Readers of my letters to the editor over the years will not be surprised to learn that the city Campaign Finance Board has charged state Assemblyman David Weprin with numerousviolations from his ill-fated 2009 city comptroller campaign.Weprin personally owes $28,000 in penalties and his old campaign committee must return $325,561 in matching public campaign funds.
How ironic that former City Council Finance Committee Chairman Weprin’s claim to fame for holding or running for higher public office was his so-called “financial expertise.” Responsibility for adhering to all CFB rules and regulations resides with Weprin, along with his campaign manager and finance directors. They clearly could not balance and properly manage his city comptroller campaign budget, which resulted in all these fines.
Weprin raised and spent several million dollars. A majority came from “pay-to-play” fundraisers, from $1,000 to $4,900 per contributor. These dollars supported his numerous quests to hold various public offices and leadership positions. Contributors were looking to making political investments today in return for favors in the future.
All the money in the world could not buy Weprin victories in his bids for City Council speaker in 2001 and 2005, state Comptroller in 2007 and Congress in 2011.
Weprin’s September 2009 Democratic primary loss for city comptroller was devastating. Out of 351,000 Primary Day voters, only 38,922 actually voted for Weprin. Having raised and spent almost $2.5 million dollars, each vote cost him $64 representing a terrible return on his investment.
Perhaps Weprin should consider taking a finance course to rekindle his accounting skills.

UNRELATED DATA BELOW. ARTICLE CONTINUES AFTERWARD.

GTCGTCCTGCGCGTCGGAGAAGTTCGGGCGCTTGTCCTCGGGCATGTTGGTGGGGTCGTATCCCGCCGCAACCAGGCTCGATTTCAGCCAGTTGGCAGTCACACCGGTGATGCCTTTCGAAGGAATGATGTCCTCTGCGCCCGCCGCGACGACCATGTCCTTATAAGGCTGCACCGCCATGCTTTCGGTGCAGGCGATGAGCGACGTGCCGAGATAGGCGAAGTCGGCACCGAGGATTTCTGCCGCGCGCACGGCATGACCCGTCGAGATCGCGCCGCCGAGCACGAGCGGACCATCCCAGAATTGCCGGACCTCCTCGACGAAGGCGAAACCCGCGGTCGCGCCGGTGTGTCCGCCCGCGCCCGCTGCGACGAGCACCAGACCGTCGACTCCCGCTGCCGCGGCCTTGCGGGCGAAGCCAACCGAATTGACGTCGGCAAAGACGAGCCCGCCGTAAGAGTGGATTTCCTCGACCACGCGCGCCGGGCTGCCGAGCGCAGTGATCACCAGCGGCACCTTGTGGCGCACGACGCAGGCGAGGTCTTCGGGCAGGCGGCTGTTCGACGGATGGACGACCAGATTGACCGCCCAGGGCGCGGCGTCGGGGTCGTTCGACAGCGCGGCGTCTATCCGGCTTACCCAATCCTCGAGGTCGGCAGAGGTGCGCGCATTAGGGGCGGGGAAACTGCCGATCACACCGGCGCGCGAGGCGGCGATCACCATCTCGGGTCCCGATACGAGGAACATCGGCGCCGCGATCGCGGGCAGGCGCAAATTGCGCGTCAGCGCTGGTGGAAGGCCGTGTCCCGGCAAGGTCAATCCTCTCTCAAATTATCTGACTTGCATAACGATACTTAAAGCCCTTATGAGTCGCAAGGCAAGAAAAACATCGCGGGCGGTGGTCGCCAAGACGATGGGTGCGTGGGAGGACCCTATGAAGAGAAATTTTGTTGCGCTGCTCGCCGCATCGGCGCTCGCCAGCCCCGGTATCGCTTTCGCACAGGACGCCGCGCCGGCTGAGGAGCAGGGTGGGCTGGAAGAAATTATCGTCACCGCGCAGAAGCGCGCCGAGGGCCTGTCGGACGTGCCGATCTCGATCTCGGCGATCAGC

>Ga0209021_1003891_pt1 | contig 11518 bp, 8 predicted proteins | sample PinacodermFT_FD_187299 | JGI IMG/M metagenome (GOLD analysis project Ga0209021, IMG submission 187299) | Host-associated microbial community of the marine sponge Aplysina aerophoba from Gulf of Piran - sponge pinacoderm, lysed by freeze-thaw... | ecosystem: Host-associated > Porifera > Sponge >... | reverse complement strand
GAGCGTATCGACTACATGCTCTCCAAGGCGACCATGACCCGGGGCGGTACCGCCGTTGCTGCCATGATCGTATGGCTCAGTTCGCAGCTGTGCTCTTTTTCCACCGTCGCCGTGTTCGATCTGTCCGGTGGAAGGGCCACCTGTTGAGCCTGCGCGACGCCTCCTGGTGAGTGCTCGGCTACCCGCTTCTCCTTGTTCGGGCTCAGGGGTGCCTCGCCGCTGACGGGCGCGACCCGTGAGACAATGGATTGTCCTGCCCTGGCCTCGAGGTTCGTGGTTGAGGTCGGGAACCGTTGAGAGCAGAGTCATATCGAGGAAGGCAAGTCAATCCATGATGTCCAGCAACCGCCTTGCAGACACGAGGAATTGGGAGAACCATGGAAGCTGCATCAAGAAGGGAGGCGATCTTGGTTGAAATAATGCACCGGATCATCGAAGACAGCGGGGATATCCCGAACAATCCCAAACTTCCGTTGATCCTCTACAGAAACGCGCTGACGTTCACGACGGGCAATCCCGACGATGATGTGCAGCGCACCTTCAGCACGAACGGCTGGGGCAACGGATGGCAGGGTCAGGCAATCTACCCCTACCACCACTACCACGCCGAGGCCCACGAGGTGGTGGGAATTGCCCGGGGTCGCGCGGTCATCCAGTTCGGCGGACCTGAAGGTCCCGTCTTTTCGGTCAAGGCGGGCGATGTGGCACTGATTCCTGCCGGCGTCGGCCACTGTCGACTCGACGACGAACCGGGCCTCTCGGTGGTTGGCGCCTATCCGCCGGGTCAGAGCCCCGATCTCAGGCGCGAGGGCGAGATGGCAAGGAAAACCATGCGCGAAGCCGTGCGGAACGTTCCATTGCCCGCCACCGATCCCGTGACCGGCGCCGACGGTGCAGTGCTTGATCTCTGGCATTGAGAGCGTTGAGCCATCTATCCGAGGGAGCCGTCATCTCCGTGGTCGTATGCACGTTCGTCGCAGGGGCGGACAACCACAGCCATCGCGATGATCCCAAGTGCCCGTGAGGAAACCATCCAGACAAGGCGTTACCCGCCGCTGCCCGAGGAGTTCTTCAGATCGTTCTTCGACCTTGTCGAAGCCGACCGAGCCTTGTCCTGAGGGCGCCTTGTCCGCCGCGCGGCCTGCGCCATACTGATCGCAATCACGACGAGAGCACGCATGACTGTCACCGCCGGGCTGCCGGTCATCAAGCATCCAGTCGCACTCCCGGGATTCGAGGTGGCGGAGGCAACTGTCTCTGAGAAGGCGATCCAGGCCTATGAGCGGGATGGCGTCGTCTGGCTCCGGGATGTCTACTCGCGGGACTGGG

Assemblyman David Weprin (D-Little Neck) owes over $28,000 in fines after the city’s Campaign Finance Board found violations with his 2009 comptroller campaign filings.
Parents call it the “Jewel of Bayside,” or perhaps more specifically, it’s a sapphire.
The pale brick building on the east side of Springfield Boulevard, blends in with the college and high school it sits adjacent to, but inside the structure is an institution of learning that has gotten the attention of education officials right up to those in Washington, DC, who awarded it a prestigious honor this year.
Assemblyman David Weprin (D-Little Neck), left, and state Sen. Eric Adams (D-Brooklyn) wrote bills this year that would guard against price gouging that is alleged against three Queens gas stations in the wake of Hurricane Sandy. They spoke Sunday in Manhattan.
Assemblyman David Weprin (D-Little Neck), right, presented the Queens Museum’s ArtAccess program on Nov. 16 with a $5,000 check.
The program has been recognized for bringing the arts to visitors with special needs.
Business owners who took New York State Attorney General Eric Schneiderman’s recent talk about post-Hurricane Sandy price gouging as an idle threat may now find themselves in legal trouble in the coming weeks.
Schneiderman’s office last week notified 13 gas station owners — including three in Queens — that he will initiate enforcement proceedings against them for allegedly violating state price gouging laws.
More than 200 people gathered on the steps of Borough Hall on Monday as political and civic leaders embraced Israel’s cause during this latest round of rocket attacks.
The rally was organized by the Queens Jewish Community Council, and drew numerous elected officials from city and state government.
Familiar community faces and notable politicos were on hand Oct. 25 for the grand opening of the Margaret Tietz Nursing and Rehabilitation Center’s new kosher kitchen.
The nonprofit expanded and renovated its in-house eatery to serve the denizens of its cavernous, 200-bed facility.
If we can take one good piece of news from the devastation of Hurricane Sandy, it’s that people come together to help each other in times of crisis. All around the borough, elected officials, community leaders and area businesses are collecting supplies to help those battered by the storm.